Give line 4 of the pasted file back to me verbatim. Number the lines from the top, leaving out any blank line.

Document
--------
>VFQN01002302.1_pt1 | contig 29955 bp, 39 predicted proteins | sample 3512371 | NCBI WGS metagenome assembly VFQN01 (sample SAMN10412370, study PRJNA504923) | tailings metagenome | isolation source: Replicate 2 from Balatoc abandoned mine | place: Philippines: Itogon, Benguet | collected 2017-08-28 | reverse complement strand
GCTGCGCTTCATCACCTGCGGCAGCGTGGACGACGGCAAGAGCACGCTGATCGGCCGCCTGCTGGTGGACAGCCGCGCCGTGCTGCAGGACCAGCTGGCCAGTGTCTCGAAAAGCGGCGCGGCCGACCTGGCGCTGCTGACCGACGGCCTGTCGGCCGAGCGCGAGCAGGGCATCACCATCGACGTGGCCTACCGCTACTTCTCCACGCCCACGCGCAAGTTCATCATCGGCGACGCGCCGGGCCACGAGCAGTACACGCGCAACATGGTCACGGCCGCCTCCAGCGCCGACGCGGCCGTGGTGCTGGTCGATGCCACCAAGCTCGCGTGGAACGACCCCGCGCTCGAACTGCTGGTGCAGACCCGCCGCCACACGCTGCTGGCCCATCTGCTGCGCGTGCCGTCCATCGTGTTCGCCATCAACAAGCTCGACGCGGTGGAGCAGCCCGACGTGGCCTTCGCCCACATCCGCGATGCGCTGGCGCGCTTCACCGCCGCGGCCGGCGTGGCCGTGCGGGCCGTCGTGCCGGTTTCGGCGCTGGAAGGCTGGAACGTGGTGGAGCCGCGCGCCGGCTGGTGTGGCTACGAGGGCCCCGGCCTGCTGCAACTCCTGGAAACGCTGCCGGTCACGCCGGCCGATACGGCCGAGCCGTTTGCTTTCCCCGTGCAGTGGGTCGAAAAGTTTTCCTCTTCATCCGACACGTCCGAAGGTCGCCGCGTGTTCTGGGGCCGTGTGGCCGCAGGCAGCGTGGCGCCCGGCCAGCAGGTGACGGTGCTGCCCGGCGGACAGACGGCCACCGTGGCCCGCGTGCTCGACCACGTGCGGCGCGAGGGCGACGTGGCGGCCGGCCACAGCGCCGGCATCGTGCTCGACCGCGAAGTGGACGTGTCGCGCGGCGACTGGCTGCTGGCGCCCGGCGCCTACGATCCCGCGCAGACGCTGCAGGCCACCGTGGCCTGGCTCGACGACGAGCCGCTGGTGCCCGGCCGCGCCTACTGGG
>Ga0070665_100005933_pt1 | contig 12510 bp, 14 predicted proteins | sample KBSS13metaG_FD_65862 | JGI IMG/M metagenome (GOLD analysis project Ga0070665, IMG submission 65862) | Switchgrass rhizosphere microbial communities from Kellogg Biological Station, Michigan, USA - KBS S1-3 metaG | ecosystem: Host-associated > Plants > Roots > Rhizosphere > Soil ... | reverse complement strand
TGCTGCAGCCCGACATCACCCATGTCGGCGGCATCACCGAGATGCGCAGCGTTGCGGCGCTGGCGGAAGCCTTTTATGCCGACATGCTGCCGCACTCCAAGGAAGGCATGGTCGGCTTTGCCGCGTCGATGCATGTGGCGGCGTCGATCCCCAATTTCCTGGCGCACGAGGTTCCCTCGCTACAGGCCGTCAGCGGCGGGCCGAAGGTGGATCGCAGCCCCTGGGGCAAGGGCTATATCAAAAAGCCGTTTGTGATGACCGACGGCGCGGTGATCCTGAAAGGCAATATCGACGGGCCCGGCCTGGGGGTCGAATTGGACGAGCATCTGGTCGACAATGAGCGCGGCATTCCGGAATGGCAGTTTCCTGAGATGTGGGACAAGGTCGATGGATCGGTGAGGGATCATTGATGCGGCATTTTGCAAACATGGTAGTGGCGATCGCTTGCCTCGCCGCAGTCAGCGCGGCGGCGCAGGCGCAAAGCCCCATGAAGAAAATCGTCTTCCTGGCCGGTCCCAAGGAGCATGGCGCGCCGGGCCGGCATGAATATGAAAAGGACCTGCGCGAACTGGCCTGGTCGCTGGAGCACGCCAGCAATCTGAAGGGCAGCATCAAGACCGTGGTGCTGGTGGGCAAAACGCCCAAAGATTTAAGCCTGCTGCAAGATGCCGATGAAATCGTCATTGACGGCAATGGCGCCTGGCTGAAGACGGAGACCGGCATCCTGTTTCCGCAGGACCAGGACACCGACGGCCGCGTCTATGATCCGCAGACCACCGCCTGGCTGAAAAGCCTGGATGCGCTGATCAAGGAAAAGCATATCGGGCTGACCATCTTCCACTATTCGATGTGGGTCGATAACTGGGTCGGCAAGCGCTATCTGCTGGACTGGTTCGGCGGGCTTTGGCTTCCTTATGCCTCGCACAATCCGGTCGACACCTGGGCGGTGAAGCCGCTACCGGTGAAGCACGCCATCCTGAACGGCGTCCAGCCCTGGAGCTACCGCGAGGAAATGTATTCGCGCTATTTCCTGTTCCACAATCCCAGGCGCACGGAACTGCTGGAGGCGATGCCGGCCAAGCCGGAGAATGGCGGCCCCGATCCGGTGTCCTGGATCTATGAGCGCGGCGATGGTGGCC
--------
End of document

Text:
TGCTGCAGCCCGACATCACCCATGTCGGCGGCATCACCGAGATGCGCAGCGTTGCGGCGCTGGCGGAAGCCTTTTATGCCGACATGCTGCCGCACTCCAAGGAAGGCATGGTCGGCTTTGCCGCGTCGATGCATGTGGCGGCGTCGATCCCCAATTTCCTGGCGCACGAGGTTCCCTCGCTACAGGCCGTCAGCGGCGGGCCGAAGGTGGATCGCAGCCCCTGGGGCAAGGGCTATATCAAAAAGCCGTTTGTGATGACCGACGGCGCGGTGATCCTGAAAGGCAATATCGACGGGCCCGGCCTGGGGGTCGAATTGGACGAGCATCTGGTCGACAATGAGCGCGGCATTCCGGAATGGCAGTTTCCTGAGATGTGGGACAAGGTCGATGGATCGGTGAGGGATCATTGATGCGGCATTTTGCAAACATGGTAGTGGCGATCGCTTGCCTCGCCGCAGTCAGCGCGGCGGCGCAGGCGCAAAGCCCCATGAAGAAAATCGTCTTCCTGGCCGGTCCCAAGGAGCATGGCGCGCCGGGCCGGCATGAATATGAAAAGGACCTGCGCGAACTGGCCTGGTCGCTGGAGCACGCCAGCAATCTGAAGGGCAGCATCAAGACCGTGGTGCTGGTGGGCAAAACGCCCAAAGATTTAAGCCTGCTGCAAGATGCCGATGAAATCGTCATTGACGGCAATGGCGCCTGGCTGAAGACGGAGACCGGCATCCTGTTTCCGCAGGACCAGGACACCGACGGCCGCGTCTATGATCCGCAGACCACCGCCTGGCTGAAAAGCCTGGATGCGCTGATCAAGGAAAAGCATATCGGGCTGACCATCTTCCACTATTCGATGTGGGTCGATAACTGGGTCGGCAAGCGCTATCTGCTGGACTGGTTCGGCGGGCTTTGGCTTCCTTATGCCTCGCACAATCCGGTCGACACCTGGGCGGTGAAGCCGCTACCGGTGAAGCACGCCATCCTGAACGGCGTCCAGCCCTGGAGCTACCGCGAGGAAATGTATTCGCGCTATTTCCTGTTCCACAATCCCAGGCGCACGGAACTGCTGGAGGCGATGCCGGCCAAGCCGGAGAATGGCGGCCCCGATCCGGTGTCCTGGATCTATGAGCGCGGCGATGGTGGCC